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him? >> you know, no, not necessarily. i can't picture it. i mean, i think the only reason he must -- his attorney and he must have decided for him to testify is he believes he can talk his way out of an indictment. now, why he thinks that whether it is because this grand jury is especially sympathetic or that the testimony is so compelling that the grand jury will just refuse to issue an indictment. it has to be a combination of some of those, but i just don't think the information is public enough on why he made this extraordinary decision. >> if the indictment is public, will there be recordings -- >> the prosecutor says if there is no indictment, a no-bill, he will be prepared to realilease witnesses and the transcript and
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also the tape recordings of the proceeding. that is highly unusual. it would have a chilling effect on future grand jury witnesses. the grand jury, what everyone has to realize is under the law it is a secret proceeding. and that is because you want witnesses to feel comfortable enough to come in front of the government and explain what they saw. >> but went that the criticism, though, of the whole grand jury process to begin with? a lot of people said oh, look, they're doing this behind closed doors. by releasing this, isn't it an effort to try to appease them? >> the prosecutor said he is going to put everything in front of the grand jury, every scrap of paper and physical evidence. that is very unusual, prosecutors usually go into that grand jury with one witness, the investigating officer and you put on your case. it is bizarre the prosecutor would do this. my understanding there are two prosecutors handling it in front of the grand jury, one has 18
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years experience, a black woman, a white male has 27 years' experience, those prosecutors don't have that experience, i bet my bottom dollar. >> and couldn't they potentially set them up about inconsistencies in the case if this went to trial, right? >> absolutely, and that is the main reason why defense attorneys keep their clients out of the grand jury. just let me elaborate a little on one thing sunny said about this publicly. it is true that in federal court, where we practice, a grand jury procedure is always secret. missouri is unusual in that there is a potential for release. but the prosecutor has said he is going to ask a judge to order the release of this, if there is no indictment. it is not clear what the judge would do, because this is so unusual. but -- it would certainly give us all an explanation or at least facts on which to base --
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to learn why the grand jury did this. >> just one quick thing, anderson, and jeff. the bottom line is we also know the feds are investigating this. so officer wilson gets in front of the grand jury, well, now the federal government can use that testimony. >> sunny, thank you, jeff toobin, as well. and for the first time a mom speaking out against child abuse, saying when you whip those you love it is not about abuse. that is next. ugh. heartburn. did someone say burn? try alka seltzer reliefchews. they work just as fast and are proven to taste better than tums smoothies assorted fruit. mmm. amazing. yeah, i get that a lot. alka seltzer heartburn reliefchews. enjoy the relief. [laughs] when we're having this much fun, why quit? and bounty has no quit in it either.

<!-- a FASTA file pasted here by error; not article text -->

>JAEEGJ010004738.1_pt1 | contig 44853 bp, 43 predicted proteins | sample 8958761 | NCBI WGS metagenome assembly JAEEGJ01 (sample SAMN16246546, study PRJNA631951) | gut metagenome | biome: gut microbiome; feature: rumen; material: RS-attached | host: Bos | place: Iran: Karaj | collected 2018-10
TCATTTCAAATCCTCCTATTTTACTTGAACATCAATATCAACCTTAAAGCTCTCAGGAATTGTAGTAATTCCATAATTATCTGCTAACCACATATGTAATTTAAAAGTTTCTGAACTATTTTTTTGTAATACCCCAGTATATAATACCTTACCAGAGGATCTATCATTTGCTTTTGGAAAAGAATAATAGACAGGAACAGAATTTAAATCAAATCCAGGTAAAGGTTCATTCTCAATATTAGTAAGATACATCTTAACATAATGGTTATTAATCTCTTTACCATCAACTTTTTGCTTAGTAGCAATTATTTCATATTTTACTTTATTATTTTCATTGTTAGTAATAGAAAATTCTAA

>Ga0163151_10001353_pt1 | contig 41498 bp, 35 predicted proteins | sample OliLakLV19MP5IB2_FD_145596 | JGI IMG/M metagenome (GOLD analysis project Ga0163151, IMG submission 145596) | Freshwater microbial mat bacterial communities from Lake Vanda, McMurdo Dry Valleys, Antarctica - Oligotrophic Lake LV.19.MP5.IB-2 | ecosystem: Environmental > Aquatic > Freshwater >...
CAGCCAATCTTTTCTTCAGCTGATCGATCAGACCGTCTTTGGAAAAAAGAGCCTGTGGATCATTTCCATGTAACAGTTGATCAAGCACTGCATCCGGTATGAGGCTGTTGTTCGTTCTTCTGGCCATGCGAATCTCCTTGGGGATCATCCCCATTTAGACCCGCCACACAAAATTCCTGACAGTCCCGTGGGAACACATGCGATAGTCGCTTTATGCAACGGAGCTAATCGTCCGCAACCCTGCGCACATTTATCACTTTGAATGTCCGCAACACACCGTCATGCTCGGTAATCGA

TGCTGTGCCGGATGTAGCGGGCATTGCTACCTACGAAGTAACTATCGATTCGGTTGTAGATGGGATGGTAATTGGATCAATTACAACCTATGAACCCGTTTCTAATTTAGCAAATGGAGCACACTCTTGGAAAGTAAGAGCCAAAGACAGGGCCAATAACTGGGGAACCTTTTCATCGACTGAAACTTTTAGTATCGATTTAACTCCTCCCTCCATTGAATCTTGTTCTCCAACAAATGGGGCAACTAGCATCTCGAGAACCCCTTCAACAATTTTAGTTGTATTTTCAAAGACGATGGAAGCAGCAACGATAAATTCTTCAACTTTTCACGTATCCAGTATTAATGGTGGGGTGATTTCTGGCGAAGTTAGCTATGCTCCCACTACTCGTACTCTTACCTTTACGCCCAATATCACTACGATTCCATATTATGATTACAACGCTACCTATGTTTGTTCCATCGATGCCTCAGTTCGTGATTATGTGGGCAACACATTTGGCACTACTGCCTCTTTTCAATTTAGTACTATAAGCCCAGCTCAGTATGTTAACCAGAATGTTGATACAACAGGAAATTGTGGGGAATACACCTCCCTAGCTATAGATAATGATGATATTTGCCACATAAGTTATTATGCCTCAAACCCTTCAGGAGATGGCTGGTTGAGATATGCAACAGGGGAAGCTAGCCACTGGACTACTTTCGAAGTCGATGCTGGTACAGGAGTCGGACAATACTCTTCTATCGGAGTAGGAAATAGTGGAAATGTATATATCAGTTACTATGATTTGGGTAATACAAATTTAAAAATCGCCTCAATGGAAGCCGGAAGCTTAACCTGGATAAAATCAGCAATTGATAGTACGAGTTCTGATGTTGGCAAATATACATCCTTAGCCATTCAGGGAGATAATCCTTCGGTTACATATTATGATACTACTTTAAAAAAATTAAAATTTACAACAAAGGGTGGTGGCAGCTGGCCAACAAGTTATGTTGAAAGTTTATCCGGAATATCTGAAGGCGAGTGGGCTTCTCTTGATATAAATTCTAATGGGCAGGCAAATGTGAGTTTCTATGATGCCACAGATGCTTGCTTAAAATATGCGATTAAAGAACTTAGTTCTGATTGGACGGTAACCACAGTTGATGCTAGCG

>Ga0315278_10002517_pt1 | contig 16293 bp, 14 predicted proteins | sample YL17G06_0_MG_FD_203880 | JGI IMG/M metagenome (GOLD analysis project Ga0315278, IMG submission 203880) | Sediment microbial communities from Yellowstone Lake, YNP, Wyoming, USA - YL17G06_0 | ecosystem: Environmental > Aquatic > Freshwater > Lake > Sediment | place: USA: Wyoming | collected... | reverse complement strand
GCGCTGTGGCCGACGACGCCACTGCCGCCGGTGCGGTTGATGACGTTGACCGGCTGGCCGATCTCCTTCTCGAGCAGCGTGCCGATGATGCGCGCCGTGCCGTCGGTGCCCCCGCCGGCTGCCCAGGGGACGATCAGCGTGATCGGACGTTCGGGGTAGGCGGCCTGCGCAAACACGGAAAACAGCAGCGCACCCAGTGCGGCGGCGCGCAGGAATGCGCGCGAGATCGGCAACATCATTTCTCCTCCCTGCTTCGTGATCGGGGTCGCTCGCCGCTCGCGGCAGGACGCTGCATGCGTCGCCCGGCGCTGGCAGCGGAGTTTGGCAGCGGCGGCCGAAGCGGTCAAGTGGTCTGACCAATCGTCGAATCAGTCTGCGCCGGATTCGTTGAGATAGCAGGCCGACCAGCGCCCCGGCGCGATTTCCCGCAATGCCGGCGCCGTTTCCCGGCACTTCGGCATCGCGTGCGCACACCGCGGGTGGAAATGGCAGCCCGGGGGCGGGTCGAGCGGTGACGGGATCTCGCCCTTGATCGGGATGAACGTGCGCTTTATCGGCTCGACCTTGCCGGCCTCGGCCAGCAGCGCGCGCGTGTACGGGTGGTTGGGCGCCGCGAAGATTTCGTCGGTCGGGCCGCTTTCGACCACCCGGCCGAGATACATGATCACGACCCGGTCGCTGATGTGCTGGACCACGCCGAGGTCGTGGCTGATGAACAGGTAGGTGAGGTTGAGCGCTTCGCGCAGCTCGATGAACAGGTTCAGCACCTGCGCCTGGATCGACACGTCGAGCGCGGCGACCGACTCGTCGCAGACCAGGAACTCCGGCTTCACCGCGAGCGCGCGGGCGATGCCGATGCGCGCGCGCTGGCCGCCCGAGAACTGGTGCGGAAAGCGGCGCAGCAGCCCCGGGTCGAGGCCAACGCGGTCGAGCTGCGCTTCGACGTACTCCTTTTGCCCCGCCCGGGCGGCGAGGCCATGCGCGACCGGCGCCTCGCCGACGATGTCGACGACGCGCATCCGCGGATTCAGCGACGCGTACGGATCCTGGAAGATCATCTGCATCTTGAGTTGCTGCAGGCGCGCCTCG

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appease, appe all -- >> the mother of minnesota runningback adrian peterson says
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he was only disciplining his son in the same way he was disciplined growing up. peterson was charged with felony child abuse for allegedly injuring his son. they report peterson's mom said in her days most parents disciplined their kids moe -- more than they meant to, but it equipped them for the world. she said when you whip them, it is about love. how you feel about that may have depended on where you were raised. >> reporter: it is a schoolfivs of kids today if you just yelled at them, put things away, made on them? >> not at all. not at >> grandmother and mother believe you can't spare the rod. the single mother, katrina, also believes barkley when he said? >> i am from the south, whipping is going -very >> one study shows it is more common for african-american parents to spank children than other the chain o command. >> when katrina was a child she was punished plenty, too, with a small tree branch, also known as a switch sm a switch. >> so you would go outside and take a switch? >> take the switch. >> and come in the house and what? >> tear them legs up. >> what? >> tear them legs up. >> she said tear them legs up. >> i think that is pretty clear. >> it is a southern -- >> i think that is pretty clear. so when you got your legs teared up. did it hurt? >> of course. >> i got more whippings when i was younger. but it wasn't -- it was not that bad. but -- just -- now, i don't even -- i rarely do anything to get whippings, so -- >> so you feel good about that? >> yeah. >> in this house, the children are being taught it is part of their culture that if you are
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bad you might get spanked. >> i love them more than myself, when i think about how much i love them i start to cry. >> and back with us, cnn analyst, and sunny hostin, and political commentator of "the new york times" and writer mikala angela davis. mikala, clearly she loves her kids and is doing what she feels is the best for them. and she also says she doesn't know anybody in the african american community who does not do this. do you believe that corporal punishment is viewed differently in black culture in america as it is in white culture? >> yeah, and actually listening to some of it was heartbreaking, where we know that most of america believes in spanking, whipping is different, in which we feel like tearing up somebody's leg with a weapon is normal is disturbing. and the way in which it is